Carmen Kosicek, APNP, MSN, PMHNP-BC tele-psych practitioner and chief executive office of Alay Health Team, discussed the importance of innovation in the design of brick-and-mortar pharmacy facilities and also addressed the ways in which pharmacists partner with specialty providers. Locating independent pharmacies in rural areas is now an attractive prospect, as many people need healthcare services. Using telehealth, she noted, those facilities can provide care beyond their own walls, as well. In an area with few mental health care providers, a patient can see a specialist via videoconference from a telehealth room in a pharmacy close to home. Overall, with innovations such as telehealth, the ability to administer non-vaccine injections, pharmacogenomic testing, and the changing design of pharmacy spaces, pharmacists can disrupt the traditional market. Kosicek believes the pharmacy can be “the hub of where patients know that they can go” for many services related to their wellbeing – not only to pick up a filled prescription. Further, telehealth also allows for the inverse convenience: clinics can have a telepharmacy within their walls, allowing full care at the site. In these ways, pharmacists and practitioners can “fill the void” in mental health care access. Patient, provider, and pharmacist can all be remote and yet working together as never before. With these approaches, Kosicek sees a future in which more people initially seek and receive care, and more patients maintain their mental health and properly take their medications, all while costs are driven down.
In the final session of the day, Cassandra Ruoff, PharmD, BCPS, clinical pharmacy specialist in the Department of Veterans Affairs at Great Lakes Health System/Rural Health detailed the importance of telehealth programs for our nation’s veterans. In her work with the Veteran’s Administration in Green Bay, Dr. Ruoff found that for certain types of care, patients are sometimes required to drive up to five hours to reach the proper facility. To tackle this problem, the VA is integrating a number of devices and modalities, including clinical video telehealth (CVT), care coordination home telehealth (CCHT), telephone appointments, secured messaging, and VA Connect, a video conferencing tool. If patients do not have a device that allows videoconferencing, the VA provides them with an iPad.
“We’ve talked about the need, and we’ve talked about the tech, but how do we as clinical pharmacy specialists fit into this continuum of care?”
-Cassandra Ruoff, PharmD, BCPS, clinical pharmacy specialist in the Department of Veterans Affairs at Great Lakes Healthcare System/Rural Health
According to Dr. Ruoff, pharmacists play a role through the VA’s Patient Aligned Care Teams, working to “improve access to care and the overall health of patients through management of chronic disease states and medication monitoring.” As a striking example of telehealth’s role, Dr. Ruoff summarized the VA’s program to treat and cure hepatitis C in the veteran population. Part of this effort was a successful pharmacist-managed telemedicine clinic. At the end of the program, patient surveys showed that all respondents were at least equally satisfied with telehealth as with in-person visits, and 82% said they would prefer telehealth for their future Hep C appointments. Further, 78% said they would prefer telehealth for any future disease state management visit.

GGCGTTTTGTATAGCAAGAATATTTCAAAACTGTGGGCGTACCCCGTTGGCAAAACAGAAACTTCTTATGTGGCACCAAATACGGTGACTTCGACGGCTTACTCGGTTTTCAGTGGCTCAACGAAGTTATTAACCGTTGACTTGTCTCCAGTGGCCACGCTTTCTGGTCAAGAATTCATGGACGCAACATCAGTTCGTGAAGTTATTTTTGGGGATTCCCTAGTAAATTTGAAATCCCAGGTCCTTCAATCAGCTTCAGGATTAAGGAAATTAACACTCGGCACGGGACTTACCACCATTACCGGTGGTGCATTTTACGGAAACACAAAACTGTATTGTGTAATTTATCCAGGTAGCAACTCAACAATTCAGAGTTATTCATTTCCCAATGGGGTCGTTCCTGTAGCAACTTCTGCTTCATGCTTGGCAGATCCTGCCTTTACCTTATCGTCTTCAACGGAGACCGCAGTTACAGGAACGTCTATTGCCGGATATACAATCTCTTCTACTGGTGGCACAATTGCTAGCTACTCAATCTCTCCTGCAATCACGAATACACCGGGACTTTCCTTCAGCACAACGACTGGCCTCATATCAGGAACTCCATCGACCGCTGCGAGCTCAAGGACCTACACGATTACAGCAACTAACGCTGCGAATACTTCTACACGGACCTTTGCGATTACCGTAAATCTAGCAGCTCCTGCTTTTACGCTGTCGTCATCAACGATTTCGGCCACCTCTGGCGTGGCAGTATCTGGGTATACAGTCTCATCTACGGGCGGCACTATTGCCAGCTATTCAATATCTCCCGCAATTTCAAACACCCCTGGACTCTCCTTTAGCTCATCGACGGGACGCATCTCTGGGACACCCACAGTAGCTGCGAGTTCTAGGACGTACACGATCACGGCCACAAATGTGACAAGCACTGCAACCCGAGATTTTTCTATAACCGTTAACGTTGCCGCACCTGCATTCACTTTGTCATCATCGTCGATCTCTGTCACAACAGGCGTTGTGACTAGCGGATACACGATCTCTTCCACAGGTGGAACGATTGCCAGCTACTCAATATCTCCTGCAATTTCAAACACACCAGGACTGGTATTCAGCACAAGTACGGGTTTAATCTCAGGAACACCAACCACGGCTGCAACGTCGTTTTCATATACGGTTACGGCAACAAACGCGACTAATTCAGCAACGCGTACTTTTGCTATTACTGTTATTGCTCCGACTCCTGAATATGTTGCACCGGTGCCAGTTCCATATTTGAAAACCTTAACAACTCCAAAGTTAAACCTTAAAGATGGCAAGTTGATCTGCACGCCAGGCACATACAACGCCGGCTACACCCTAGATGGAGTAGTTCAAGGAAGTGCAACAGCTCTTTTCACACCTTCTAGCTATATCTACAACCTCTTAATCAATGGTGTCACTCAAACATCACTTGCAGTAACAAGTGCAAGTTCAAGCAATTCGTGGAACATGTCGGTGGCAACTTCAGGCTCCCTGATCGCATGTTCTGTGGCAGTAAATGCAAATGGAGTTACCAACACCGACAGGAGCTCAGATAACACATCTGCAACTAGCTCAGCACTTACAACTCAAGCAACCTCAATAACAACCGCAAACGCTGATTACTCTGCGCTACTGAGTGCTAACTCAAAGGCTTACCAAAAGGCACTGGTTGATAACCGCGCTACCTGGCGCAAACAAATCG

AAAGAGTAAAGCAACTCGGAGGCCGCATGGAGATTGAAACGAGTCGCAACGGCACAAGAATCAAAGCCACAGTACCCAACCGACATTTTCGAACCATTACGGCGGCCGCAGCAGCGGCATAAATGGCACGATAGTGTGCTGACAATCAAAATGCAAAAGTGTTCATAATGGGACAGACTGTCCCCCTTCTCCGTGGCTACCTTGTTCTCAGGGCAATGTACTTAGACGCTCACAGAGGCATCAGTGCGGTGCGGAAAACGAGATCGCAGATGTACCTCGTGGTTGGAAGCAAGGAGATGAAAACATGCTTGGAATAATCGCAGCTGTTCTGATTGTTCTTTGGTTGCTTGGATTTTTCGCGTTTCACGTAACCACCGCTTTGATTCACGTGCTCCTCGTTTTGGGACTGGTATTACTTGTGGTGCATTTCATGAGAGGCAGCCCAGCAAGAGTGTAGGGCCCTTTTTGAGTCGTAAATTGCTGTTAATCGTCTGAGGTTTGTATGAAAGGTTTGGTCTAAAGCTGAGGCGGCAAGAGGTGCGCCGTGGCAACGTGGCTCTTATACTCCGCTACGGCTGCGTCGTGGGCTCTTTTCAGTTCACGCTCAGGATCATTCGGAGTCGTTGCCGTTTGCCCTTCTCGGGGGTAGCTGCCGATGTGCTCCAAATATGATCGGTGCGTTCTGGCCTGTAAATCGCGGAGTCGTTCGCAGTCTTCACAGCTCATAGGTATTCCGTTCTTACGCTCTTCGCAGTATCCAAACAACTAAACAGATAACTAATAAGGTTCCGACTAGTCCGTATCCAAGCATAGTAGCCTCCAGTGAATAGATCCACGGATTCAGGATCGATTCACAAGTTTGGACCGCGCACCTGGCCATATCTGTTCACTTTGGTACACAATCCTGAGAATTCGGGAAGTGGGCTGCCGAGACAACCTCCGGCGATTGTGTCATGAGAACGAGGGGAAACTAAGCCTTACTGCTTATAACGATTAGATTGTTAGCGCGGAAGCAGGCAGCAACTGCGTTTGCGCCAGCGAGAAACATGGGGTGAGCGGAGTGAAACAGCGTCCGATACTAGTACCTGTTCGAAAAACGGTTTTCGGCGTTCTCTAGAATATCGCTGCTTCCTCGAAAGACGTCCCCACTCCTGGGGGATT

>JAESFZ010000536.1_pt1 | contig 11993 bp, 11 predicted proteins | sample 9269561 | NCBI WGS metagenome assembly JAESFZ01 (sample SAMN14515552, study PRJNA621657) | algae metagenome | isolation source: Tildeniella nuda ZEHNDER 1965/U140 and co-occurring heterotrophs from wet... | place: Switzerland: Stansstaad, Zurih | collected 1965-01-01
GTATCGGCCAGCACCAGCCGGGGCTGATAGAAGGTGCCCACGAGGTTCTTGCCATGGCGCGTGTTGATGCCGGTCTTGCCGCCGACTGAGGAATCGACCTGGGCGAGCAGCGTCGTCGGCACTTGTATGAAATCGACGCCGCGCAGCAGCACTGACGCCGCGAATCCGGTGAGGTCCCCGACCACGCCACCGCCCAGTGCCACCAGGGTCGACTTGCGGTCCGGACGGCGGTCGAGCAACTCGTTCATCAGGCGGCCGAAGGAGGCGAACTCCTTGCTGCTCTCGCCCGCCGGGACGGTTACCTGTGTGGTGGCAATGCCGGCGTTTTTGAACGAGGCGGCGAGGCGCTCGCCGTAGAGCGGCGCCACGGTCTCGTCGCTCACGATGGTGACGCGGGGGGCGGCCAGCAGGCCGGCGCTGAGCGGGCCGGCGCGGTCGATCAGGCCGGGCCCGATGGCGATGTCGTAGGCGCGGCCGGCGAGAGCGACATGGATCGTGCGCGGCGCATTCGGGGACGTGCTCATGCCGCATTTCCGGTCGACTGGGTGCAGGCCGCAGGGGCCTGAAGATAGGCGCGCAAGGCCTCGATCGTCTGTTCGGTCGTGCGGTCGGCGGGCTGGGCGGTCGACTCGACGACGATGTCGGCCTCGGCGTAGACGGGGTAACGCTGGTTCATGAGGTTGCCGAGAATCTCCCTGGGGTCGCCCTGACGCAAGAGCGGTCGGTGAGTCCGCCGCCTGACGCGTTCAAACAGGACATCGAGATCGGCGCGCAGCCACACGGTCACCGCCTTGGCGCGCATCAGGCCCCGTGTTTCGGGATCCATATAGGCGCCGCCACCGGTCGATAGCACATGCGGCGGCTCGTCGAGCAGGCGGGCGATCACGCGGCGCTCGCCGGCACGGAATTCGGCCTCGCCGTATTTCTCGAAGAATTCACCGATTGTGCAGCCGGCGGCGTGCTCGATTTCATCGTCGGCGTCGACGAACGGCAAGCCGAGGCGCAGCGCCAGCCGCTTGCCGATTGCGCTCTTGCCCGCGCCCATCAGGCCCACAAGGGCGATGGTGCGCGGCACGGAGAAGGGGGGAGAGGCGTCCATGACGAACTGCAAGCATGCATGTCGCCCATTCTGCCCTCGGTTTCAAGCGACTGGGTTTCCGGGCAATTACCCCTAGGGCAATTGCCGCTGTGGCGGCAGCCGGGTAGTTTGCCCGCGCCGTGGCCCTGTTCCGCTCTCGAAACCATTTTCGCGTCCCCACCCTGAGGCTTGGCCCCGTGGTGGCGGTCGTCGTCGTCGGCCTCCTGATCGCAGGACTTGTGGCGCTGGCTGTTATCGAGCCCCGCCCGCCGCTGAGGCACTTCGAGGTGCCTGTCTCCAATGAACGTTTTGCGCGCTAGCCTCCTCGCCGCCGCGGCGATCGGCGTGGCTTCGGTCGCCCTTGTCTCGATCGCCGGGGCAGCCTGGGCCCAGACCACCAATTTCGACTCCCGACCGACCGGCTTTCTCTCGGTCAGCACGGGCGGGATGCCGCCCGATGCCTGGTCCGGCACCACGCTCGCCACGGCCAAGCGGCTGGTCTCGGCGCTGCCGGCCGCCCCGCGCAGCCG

Students who attended the symposium were excited to consider the future of telehealth. MCW Pharmacy School student Cassandra Rucks (Class of 2020) noted that “some patients are at such a distance from healthcare providers that they just aren’t able go in to see them. Pharmacists can play a role in that, because we see patients on our own and when we interact and work with providers, we can build a relationship through technology to really help reach more patients.” Pharmacists could be “the doctor on the bench,” she said. “If we could play a bigger role on a healthcare team, it would be better for the patient. We know what medications they are taking, we know the interactions, and we can make changes that will improve their quality of care.”
Roberto Flotte (Class of 2021) also connected with the idea of reaching out to isolated patients. “That’s why I’m here today to become a pharmacist. I believe there’s a lack of pharmacists in the rural areas. . . . We don’t get into pharmacy for the money; most of the time we get into pharmacy because we notice that people need help.” The biggest takeaway from the symposium, he said, was that today’s pharmacy students should be prepared for this technological advancement. “By the time I get out of school, medication therapy management is going to be a big part [of our business], and we’ve got to prepare for that.” Both Flotte and Rucks noted that MCW’s telehealth lab is putting the Pharmacy School’s students ahead of the game, preparing them to integrate telehealth services into their future practice.